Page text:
Early Monday, the Texas Rangers chose to lock up their starting shortstop Elvis Andrus with an eight-year, $120,000,000 extension that will take him through his prime seasons.
Andrus, who earlier this off-season missed a spring training game due to tattoo-related arm soreness, was given one hundred and twenty million reasons to enjoy Opening Day. Furthermore, his new contract extension (which runs for ten years when including the two years left on his current deal) allows him to opt out after the 2018 season, when Andrus will be 29 years of age. If his offense grows and his defense remains sharp, Andrus could potentially fetch even larger figures from a team desperate for a shortstop. It is likely that Andrus, who is currently represented by Scott Boras, will exercise that opt-out clause and seek another big-money deal on the market, likely with a team such as the Yankees, Phillies, Dodgers or Nationals.
At first glance, it would appear as though the Rangers might have been better off trading Andrus than
paying him out the ass for quality defense but so-so offense. Granted, Andrus plays at a position of scarcity when it comes to offensive production,
but he's also playing half his games in a hitter's park and is still
barely cracking a .700 OPS heading into his prime. Andrus has also yet to post a season with a league-average OPS+ (league average is 100; last season Andrus finished with a 91 OPS+). Elvis's new deal also makes the Ian
Kinsler contract extension from last year an issue. Do the Rangers choose wait a year
or two, put Profar at short, Andrus at 2B, and shift Kinsler over to
1st base, then wait for Beltre's contract to expire and Mike Olt to
slide into 3rd base? Do they try to trade Kinsler before the big chunk
of money he's owed comes into play? Kinsler is scheduled to make $16,000,000 in 2014 and 2015, $14,000,000 in 2016, and $11,000,000 in 2017 with an option for the 2018 season ($10,000,000 or a $5,000,000 buyout).
On the other hand, perhaps this is the beginning of a power play by Jon Daniels. One idea that's been tossed around is the potential attempt to trade
Jurickson Profar to the Marlins for Giancarlo Stanton, which on the surface would appear to be a fit for both teams. The Rangers have locked up their starting shortstop and second baseman in consecutive seasons, keeping them in Texas uniforms for the forseeable
future. Additionally, they have in Mike Olt a prospect that can profile at either corner infield position, depending on how things play out in the future. Adrian Beltre is signed through 2016 and due $67,000,000 over the remainder of his contract, so he appears to be locked in at third base until then, leaving one less spot for Mike Olt to sneak his way into the lineup. Profar is the
game's best prospect and will be paid a pittance for the first several
years of his career, making him a prime target for a Marlins team that is about profits above all else and is currently stockpiling a number of quality prospects (Nathan Eovaldi [SP], Jose Fernandez [SP], Christian Yelich [OF], Adeiny Hechavarria [2B/SS], Justin Nicolino [SP], Jake Marisnick [OF], Jacob Turner [SP], and Marcell Ozuna [OF]).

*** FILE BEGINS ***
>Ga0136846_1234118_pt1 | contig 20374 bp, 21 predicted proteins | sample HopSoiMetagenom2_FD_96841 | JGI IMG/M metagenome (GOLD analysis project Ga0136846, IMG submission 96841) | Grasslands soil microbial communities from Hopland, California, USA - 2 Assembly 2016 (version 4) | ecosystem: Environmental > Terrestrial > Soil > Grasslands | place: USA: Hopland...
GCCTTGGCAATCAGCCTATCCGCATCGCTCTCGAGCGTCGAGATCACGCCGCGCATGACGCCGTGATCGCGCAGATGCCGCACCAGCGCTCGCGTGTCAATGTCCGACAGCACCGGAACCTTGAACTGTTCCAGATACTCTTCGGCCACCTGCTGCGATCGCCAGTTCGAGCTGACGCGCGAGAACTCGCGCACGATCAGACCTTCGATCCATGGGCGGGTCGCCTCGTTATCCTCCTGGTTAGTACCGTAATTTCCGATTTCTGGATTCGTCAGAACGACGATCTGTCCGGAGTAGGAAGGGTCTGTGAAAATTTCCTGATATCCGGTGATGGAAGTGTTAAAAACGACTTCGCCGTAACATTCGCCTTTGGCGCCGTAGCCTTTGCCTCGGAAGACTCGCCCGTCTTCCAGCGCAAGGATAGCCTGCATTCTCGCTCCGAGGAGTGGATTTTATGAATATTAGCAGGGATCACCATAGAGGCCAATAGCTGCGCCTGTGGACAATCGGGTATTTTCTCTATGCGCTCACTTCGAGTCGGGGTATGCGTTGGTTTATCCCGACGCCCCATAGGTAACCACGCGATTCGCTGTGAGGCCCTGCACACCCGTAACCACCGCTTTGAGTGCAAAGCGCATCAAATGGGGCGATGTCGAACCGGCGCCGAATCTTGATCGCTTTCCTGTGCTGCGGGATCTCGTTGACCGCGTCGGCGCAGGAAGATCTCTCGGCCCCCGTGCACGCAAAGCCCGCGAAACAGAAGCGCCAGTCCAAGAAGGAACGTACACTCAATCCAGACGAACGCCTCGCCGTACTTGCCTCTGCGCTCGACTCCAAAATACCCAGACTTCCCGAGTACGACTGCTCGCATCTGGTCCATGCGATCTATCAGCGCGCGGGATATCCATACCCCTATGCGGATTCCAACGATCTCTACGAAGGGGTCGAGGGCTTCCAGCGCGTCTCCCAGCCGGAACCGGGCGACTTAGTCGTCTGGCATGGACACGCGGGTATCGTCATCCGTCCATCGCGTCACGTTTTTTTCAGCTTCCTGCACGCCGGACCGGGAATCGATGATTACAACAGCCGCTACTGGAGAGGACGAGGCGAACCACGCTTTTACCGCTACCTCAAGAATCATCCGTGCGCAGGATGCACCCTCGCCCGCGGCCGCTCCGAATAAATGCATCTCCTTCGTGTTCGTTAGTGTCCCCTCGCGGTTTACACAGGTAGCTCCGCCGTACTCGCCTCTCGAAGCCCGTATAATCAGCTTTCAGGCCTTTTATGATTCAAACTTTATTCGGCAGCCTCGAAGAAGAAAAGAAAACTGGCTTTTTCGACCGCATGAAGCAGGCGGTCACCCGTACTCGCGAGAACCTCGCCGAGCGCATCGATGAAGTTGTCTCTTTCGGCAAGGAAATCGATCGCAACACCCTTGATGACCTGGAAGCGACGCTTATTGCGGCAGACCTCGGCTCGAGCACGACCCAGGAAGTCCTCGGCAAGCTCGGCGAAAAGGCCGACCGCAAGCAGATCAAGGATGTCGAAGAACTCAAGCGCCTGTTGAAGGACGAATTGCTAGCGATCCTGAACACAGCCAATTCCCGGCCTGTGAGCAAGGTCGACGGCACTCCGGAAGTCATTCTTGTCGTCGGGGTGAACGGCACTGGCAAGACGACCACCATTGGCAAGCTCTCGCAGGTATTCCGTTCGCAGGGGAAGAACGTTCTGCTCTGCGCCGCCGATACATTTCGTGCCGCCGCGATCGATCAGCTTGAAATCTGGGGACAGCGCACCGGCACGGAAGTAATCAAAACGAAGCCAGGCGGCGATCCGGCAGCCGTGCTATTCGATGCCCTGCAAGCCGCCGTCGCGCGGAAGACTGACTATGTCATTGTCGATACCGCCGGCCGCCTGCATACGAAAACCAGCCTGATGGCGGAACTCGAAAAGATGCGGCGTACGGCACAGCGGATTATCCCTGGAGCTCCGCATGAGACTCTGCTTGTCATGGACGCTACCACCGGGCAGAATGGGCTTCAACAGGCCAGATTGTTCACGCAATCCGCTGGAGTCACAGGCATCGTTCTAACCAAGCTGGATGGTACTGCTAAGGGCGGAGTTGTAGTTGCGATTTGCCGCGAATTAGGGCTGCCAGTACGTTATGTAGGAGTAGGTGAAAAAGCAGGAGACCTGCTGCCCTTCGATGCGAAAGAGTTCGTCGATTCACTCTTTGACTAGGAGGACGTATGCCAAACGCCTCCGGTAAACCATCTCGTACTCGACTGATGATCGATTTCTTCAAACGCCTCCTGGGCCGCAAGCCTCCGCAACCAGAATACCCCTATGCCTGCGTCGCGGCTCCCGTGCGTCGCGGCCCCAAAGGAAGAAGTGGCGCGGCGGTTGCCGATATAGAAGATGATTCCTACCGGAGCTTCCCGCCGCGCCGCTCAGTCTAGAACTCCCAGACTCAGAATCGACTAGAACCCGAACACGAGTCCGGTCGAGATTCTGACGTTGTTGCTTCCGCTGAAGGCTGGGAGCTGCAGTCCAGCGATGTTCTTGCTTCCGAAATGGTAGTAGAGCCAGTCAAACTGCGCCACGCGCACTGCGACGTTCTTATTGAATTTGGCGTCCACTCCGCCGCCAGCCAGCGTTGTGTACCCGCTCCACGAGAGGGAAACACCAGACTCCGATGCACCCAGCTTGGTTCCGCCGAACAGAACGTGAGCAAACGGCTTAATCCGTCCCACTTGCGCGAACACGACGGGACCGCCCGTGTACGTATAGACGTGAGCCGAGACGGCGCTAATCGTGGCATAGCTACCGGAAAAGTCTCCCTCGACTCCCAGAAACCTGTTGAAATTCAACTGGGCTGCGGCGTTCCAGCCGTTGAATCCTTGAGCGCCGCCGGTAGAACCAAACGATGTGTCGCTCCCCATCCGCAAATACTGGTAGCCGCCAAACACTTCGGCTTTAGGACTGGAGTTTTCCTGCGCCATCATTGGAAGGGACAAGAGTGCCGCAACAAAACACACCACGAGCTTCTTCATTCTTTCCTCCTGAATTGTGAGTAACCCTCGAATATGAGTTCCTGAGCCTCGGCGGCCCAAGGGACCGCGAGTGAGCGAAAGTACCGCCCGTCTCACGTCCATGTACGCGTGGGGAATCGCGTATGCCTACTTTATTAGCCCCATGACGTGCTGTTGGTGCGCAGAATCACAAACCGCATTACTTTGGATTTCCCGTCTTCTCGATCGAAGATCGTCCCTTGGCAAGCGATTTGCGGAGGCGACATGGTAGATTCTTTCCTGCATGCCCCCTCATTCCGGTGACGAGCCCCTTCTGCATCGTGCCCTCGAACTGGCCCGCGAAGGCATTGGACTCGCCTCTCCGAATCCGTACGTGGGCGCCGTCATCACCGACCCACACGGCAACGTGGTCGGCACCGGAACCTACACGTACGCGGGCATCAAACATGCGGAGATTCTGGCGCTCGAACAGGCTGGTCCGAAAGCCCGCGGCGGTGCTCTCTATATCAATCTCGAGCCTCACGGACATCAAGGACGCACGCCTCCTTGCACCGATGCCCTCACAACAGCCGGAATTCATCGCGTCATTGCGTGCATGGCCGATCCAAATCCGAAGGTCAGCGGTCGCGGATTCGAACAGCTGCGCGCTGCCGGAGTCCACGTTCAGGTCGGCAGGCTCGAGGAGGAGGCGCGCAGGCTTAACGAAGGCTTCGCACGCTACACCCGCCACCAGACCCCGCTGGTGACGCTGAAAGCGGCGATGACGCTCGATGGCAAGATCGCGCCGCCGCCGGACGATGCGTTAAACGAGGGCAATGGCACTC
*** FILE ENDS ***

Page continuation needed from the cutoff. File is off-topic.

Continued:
Miami surely realizes at this point that Giancarlo Stanton is already as good as gone the moment he hits free agency, having witnessed the massive purge of the roster following a disastrous 2012 season. While not eligible for free agency until 2017, Stanton will certainly see a drastic increase in salary following the 2013 season (currently he is making $537,000), given his career production thus far. It would behoove the Marlins to acquire an abundance of talent for Stanton, and Jurickson Profar fits that mold perfectly. He has the abilities of Jose Reyes but without the massive contract, making him all the more appealing for Team Loria. Meanwhile, Stanton possesses the kind of prodigious power that would become even more dangerous in the summer heat of Arlington while also putting more behinds in the seats at the ballpark. Trading Giancarlo Stanton would be a tough decision for many teams, as would be trading Jurickson Profar. However, it would appear that this is as perfect a fit as could be. Only time will tell whether or not anything becomes of this rumor.
However, some deft maneuvering could perhaps allow Daniels to have his cake and eat it too. Craig Gentry is still in his arbitration years (meaning he is not eligible for free agency until 2017), while Leonys Martin is signed through 2015 at under $4,000,000 per season. Nelson Cruz, their current right fielder, is a free agent after this season. Similar to Josh Hamilton, Cruz is a player who blossomed late (though clearly for different reasons), has produced great numbers, but has also become an injury risk. David Murphy, the team's current left fielder, is also slated to become a free agent in 2014. The Rangers could choose to allow Cruz or Murphy to walk (more likely Cruz, due to the odds that he receives a big-money contract in free agency), and subsequently put Mike Olt in the outfield for a couple of seasons. This would allow them to keep Jurickson Profar and have him play shortstop, while sliding Elvis Andrus over to second base, Ian Kinsler to first base, and Mitch Moreland to the bench or back to the designated hitter role (it should be noted that Lance Berkman's contract with the Rangers has a 2014 option that vests if Berkman gets 550 PAs) either full-time or part-time in a platoon. This may be the most intriguing option for Jon Daniels and the Rangers, and the most likely scenario.